Q: Priests who have adopted the “Latin Mass” for parish celebrations were present at a diocesan deanery meeting. The question was raised: After a course to prepare to manage the Latin, how long does it take to understand what one is praying? This response was given: It is not necessary to understand; it is only necessary to pronounce correctly. Is a valid Mass possible if the celebrant does not understand what he is saying? — W.O., Worcester, Massachusetts
A: There are perhaps several levels to this question: the question of understanding a text so as to achieve an authentic act of worship, and the question of minimal requirements for validity.
While this topic has not been treated in depth in magisterial documents, there are two documents which can help us formulate a reply.
The first, from the instruction “Redemptionis Sacramentum,” refers to the ordinary form and to international concelebrations. It offers, however, a general principle regarding knowing a language:
“113. When Mass is concelebrated by several Priests, a language known both to all the concelebrating Priests and to the gathered people should be used in the recitation of the Eucharist Prayer. Where it happens that some of the Priests who are present do not know the language of the celebration and therefore are not capable of pronouncing the parts of the Eucharistic Prayer proper to them, they should not concelebrate, but instead should attend the celebration in choral dress in accordance with the norms.”
The second document is from an instruction issued by the Ecclesia Dei Commission that oversees the extraordinary form and develops some of the norms in Pope Benedict XVI’s apostolic letter “Summorum Pontificum,” With respect to the requirements for the priest the following is declared:
“20. With respect to the question of the necessary requirements for a priest to be held idoneus(‘qualified’) to celebrate in the forma extraordinaria, the following is hereby stated:
“a. Every Catholic priest who is not impeded by Canon Law is to be considered idoneus(‘qualified’) for the celebration of the Holy Mass in the forma extraordinaria.
“b. Regarding the use of the Latin language, a basic knowledge is necessary, allowing the priest to pronounce the words correctly and understand their meaning.
“c. Regarding knowledge of the execution of the Rite, priests are presumed to be qualified who present themselves spontaneously to celebrate the forma extraordinaria, and have celebrated it previously.”
From these two texts we can see that the ability to at least pronounce and understand the meaning of the text is considered necessary.
This means that the priest has a general understanding of what he is saying, but need not have an in-depth knowledge of all the nuances of grammar.
For the ordinary form, a concelebrant should at least know how to pronounce correctly the parts recited by all. Even if he understands little of the language of the celebration, he knows the same texts in his own language and can usually follow along. As the instruction says, if he lacks even this minimum, he should refrain from concelebrating.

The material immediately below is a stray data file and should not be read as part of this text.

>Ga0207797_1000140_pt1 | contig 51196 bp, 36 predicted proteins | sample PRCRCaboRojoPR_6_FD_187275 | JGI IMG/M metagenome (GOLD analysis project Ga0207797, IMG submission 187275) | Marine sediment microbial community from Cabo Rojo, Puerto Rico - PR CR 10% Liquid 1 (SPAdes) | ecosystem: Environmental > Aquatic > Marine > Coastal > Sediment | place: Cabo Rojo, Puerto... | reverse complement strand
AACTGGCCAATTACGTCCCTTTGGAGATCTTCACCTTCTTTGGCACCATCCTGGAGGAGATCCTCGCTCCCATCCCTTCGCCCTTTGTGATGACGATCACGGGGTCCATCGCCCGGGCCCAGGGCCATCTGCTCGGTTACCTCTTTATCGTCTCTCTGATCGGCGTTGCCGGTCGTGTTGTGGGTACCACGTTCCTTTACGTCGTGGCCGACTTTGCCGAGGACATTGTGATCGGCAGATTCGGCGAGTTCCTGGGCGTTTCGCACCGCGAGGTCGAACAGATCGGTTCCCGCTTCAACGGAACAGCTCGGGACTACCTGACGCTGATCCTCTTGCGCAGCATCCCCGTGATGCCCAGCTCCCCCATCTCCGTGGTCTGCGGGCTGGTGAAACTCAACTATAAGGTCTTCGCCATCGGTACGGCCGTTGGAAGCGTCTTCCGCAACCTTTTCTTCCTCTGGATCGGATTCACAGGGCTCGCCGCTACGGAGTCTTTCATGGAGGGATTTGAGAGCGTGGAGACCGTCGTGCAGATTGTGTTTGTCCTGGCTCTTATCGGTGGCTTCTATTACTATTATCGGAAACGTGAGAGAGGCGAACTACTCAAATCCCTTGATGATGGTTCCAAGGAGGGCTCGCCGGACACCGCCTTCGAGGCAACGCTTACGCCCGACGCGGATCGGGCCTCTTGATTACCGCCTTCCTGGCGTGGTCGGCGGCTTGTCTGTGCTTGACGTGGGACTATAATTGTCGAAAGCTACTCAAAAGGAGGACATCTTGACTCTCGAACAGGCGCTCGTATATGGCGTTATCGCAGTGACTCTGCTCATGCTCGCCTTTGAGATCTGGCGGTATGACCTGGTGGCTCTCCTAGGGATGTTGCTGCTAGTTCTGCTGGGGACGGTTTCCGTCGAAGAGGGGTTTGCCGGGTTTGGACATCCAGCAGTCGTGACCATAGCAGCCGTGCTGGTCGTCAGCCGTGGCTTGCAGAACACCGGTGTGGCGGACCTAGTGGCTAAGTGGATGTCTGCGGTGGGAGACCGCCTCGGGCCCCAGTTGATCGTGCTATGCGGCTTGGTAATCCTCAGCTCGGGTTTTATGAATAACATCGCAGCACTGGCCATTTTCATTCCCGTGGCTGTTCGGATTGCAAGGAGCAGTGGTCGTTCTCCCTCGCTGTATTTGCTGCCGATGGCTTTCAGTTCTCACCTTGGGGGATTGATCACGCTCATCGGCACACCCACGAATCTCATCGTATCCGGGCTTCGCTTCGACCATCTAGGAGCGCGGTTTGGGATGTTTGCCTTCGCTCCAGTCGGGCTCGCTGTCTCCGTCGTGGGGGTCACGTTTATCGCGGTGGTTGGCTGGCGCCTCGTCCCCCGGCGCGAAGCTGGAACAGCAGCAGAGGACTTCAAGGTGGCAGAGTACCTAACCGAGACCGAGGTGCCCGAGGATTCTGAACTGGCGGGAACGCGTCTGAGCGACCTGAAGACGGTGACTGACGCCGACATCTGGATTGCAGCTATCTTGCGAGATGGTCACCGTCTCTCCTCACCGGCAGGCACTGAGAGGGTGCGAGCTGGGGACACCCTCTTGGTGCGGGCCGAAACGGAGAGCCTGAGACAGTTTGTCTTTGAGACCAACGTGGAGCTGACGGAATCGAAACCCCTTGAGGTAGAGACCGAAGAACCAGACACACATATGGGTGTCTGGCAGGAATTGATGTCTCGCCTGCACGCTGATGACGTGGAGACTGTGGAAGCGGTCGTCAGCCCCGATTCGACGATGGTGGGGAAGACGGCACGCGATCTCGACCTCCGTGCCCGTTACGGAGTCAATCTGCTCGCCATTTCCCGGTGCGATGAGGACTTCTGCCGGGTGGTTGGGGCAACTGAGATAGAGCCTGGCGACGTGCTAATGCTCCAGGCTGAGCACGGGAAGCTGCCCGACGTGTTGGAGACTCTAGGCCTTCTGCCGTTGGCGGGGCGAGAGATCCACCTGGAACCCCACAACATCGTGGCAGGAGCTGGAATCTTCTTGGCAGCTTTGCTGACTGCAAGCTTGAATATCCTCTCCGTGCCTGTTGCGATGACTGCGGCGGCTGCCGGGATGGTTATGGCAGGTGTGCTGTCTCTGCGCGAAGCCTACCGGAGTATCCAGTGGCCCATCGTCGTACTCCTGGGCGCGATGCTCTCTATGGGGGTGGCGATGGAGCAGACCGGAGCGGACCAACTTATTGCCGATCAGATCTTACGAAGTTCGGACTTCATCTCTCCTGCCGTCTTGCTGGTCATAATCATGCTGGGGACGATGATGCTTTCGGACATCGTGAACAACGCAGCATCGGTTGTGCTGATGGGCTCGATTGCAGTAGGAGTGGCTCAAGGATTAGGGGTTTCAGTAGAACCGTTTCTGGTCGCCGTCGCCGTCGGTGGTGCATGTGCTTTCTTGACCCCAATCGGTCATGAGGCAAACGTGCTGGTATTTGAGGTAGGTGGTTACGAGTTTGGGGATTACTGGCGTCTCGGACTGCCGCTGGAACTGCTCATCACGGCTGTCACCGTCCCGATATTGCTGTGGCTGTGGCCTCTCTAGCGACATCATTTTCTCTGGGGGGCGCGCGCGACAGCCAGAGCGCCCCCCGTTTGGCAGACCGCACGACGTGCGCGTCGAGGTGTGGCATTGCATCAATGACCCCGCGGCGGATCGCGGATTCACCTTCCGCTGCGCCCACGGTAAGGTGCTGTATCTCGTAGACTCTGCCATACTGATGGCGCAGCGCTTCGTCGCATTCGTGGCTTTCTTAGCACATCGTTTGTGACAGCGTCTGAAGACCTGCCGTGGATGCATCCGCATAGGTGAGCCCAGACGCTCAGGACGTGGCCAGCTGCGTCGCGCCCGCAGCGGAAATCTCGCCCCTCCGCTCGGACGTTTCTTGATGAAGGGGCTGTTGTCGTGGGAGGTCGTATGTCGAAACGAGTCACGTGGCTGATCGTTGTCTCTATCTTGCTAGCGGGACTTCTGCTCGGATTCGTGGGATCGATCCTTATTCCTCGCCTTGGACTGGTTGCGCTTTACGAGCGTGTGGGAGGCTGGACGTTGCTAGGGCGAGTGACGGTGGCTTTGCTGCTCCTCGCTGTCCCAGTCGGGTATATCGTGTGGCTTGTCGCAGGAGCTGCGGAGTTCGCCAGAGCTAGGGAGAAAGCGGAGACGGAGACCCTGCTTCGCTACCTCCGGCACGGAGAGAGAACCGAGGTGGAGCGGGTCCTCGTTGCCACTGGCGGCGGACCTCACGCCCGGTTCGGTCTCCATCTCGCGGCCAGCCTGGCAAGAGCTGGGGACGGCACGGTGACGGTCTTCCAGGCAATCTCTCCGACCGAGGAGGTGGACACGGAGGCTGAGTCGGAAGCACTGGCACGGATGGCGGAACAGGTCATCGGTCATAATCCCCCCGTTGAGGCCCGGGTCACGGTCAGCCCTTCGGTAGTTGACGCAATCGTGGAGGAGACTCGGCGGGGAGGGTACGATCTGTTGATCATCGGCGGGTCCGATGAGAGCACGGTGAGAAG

Since there is no concelebration in the extraordinary form, the level of knowledge of Latin is somewhat higher. For example, a priest should be able to grasp the general meanings of the prayers, readings and prefaces. He should also be able to use the correct grammatical form for variable elements such as the names of the pope, bishop and the saint of the day.
If he has enough knowledge to pronounce correctly but is less confident with respect to the other elements, then he could still celebrate by preparing beforehand with the aid of a good translation. Otherwise, it is better to wait until he attains the minimum level of Latin.
Therefore, we can say that in the light of these documents, but also taking into account discussions among theologians, we can say that the minimum requirement for a valid Mass is the correct pronunciation of the words of consecration along with a general understanding of their meaning. This correct understanding should be able to be presumed in a priest.
Even here, the correct pronunciation is not absolute, provided the errors or lack of clarity in saying the words do not create a new meaning. For example, a priest who has developed a speech impediment due to illness could still validly celebrate if he knows what he is trying to say but cannot clearly enunciate it. In his final years, Pope St. John Paul II’s pronunciation was often unintelligible for the majority, but nobody doubts the validity of his Mass.
Beyond the minimum requirement for validity, the dignity and quality of the celebration as an act of worship demands an adequate understanding of the language of the celebration. From the external and pastoral point of view the priest should be able to proclaim the text, not just pronouncing correctly, but being able to give the proper emphasis, pause and stress that transmits the meaning of the text as a prayer.
This correct proclamation and understanding also helps priest and faithful to interiorize the prayer and allow it to penetrate and transform their lives.
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